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Property tax is a tax on property ownership; not on income earned from property

13 Mar 2012

We refer to the letter by ?????, “??????????” (LHZB, 7 March 2012).

????? highlighted that under the income tax regime, a person with income below a threshold  has nil income tax liability. He pointed out that similarly, we should regard owner occupied flats with no rental income as having zero annual value and that imposing any property tax would not be fair.

We wish to clarify that property tax is a tax on property ownership as a form of wealth. It is not a tax on income from a property. It is therefore levied irrespective of whether the property is owner-occupied or rented out.  Property tax, as a wealth tax, is part of our system of redistribution. Together with our income tax regime, it is an important part of our progressive fiscal system.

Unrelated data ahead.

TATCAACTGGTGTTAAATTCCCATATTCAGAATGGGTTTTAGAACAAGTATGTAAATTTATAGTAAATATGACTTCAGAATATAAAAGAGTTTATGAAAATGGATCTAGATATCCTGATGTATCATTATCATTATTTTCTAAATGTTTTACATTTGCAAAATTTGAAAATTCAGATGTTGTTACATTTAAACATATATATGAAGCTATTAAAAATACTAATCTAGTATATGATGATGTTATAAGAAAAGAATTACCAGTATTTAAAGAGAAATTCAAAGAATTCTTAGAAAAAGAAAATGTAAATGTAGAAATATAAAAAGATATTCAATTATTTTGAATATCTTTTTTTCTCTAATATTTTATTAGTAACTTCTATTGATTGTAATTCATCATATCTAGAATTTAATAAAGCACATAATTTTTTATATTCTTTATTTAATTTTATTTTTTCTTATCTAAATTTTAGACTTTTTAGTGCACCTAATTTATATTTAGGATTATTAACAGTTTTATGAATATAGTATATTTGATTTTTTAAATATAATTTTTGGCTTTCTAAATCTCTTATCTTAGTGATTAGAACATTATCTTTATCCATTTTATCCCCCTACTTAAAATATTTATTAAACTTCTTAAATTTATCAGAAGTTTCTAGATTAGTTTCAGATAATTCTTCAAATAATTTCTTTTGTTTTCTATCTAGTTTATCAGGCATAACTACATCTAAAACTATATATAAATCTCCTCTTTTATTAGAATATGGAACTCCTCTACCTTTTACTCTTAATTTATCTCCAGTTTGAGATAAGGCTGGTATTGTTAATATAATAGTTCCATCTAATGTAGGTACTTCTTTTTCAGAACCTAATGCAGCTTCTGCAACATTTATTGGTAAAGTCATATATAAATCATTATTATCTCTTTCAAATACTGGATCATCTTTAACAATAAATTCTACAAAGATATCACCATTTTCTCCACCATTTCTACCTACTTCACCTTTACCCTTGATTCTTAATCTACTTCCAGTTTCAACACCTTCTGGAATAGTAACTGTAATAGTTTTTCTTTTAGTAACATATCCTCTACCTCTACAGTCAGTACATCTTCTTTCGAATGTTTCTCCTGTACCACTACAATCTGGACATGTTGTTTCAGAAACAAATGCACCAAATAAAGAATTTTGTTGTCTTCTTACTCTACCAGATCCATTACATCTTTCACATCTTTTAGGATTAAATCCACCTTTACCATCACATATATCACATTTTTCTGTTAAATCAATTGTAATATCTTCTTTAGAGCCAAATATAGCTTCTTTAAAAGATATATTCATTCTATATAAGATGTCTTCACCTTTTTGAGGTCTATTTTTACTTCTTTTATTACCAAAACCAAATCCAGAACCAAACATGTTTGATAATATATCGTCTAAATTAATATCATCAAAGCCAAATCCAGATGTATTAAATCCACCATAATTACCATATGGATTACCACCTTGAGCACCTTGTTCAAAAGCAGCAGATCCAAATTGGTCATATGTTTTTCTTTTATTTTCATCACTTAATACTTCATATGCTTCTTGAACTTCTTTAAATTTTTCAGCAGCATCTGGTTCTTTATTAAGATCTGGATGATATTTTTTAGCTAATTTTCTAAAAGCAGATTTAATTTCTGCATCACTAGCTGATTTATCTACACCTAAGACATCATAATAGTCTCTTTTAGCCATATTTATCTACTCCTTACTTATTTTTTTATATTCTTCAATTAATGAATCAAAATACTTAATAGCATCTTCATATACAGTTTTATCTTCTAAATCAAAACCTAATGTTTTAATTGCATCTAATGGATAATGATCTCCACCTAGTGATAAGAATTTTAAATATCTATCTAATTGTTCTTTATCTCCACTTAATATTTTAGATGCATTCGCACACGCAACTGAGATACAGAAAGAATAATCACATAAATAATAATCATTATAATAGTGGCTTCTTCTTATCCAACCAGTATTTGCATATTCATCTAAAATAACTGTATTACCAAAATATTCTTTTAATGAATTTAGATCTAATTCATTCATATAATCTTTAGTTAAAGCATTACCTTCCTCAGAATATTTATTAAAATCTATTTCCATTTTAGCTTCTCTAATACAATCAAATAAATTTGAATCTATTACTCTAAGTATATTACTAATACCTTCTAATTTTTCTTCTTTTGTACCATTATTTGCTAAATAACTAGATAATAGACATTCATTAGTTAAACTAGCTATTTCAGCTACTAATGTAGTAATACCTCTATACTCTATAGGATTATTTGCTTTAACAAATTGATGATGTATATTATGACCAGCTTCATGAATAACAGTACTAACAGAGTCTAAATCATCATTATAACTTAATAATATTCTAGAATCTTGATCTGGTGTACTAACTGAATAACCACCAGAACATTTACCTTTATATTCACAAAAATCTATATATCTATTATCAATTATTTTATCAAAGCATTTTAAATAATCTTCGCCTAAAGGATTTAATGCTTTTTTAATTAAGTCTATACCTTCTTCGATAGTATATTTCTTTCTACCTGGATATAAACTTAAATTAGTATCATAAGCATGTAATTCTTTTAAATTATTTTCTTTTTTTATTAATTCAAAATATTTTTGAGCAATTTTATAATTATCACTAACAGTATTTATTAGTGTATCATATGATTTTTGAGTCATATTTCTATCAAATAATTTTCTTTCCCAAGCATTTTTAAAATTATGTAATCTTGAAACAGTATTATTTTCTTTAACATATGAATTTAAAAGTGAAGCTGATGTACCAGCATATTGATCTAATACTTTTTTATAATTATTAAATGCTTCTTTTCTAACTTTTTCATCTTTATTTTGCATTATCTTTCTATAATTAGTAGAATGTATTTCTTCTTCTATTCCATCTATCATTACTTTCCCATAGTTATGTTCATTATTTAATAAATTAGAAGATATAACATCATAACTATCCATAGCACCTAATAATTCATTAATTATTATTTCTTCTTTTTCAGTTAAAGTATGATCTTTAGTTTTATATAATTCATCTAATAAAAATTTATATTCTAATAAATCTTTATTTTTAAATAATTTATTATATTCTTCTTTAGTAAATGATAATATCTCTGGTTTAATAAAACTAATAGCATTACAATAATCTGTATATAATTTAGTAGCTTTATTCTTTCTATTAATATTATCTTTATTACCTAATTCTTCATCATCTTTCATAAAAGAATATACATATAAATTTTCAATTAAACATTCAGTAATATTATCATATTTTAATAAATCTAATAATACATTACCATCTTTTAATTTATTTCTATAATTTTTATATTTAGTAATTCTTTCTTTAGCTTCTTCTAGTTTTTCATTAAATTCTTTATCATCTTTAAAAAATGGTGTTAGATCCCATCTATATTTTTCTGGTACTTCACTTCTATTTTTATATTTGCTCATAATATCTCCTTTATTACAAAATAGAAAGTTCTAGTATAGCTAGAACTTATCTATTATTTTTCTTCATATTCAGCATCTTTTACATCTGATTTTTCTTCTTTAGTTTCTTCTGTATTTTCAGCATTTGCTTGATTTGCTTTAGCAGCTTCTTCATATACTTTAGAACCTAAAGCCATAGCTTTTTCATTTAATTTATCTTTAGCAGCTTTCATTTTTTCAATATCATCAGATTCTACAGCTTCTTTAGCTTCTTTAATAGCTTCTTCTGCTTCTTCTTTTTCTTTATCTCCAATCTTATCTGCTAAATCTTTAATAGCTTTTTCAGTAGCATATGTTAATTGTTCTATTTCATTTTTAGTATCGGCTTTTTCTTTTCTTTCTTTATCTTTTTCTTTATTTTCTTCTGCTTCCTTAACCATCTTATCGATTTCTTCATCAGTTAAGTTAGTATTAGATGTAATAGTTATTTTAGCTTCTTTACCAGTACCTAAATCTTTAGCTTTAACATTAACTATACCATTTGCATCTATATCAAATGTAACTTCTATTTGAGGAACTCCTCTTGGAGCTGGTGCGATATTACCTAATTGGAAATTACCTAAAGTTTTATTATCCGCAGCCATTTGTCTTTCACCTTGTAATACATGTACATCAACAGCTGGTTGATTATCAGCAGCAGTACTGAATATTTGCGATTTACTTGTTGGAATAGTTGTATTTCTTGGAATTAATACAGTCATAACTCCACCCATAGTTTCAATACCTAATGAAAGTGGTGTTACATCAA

The property tax is adjusted regularly to reflect the change in market values of the property. The tax is calculated on the "annual value" of the property. To determine this annual value, for both owner-occupied properties or those rented out, market rentals of similar or comparable properties are used as a proxy.  This practice of using market rents to determine the annual values and property tax is similar to international practice in countries such as Hong Kong and Malaysia.

A property is taxed at a standard rate of 10% of its annual value. However, owners who live in their homes enjoy concessionary tax rates on such properties,  that is on a progressive scale of 0%, 4% and 6% depending on the property's annual values.

Rental income, on the other hand, is subject to income tax just like other incomes.  Owners who let out their properties would therefore also have to pay income taxes on their rental incomes.

We would like to thank ????? for his feedback and the opportunity to clarify.

Lim Bee Khim (Ms)
Director (Corporate Communications)
Ministry of Finance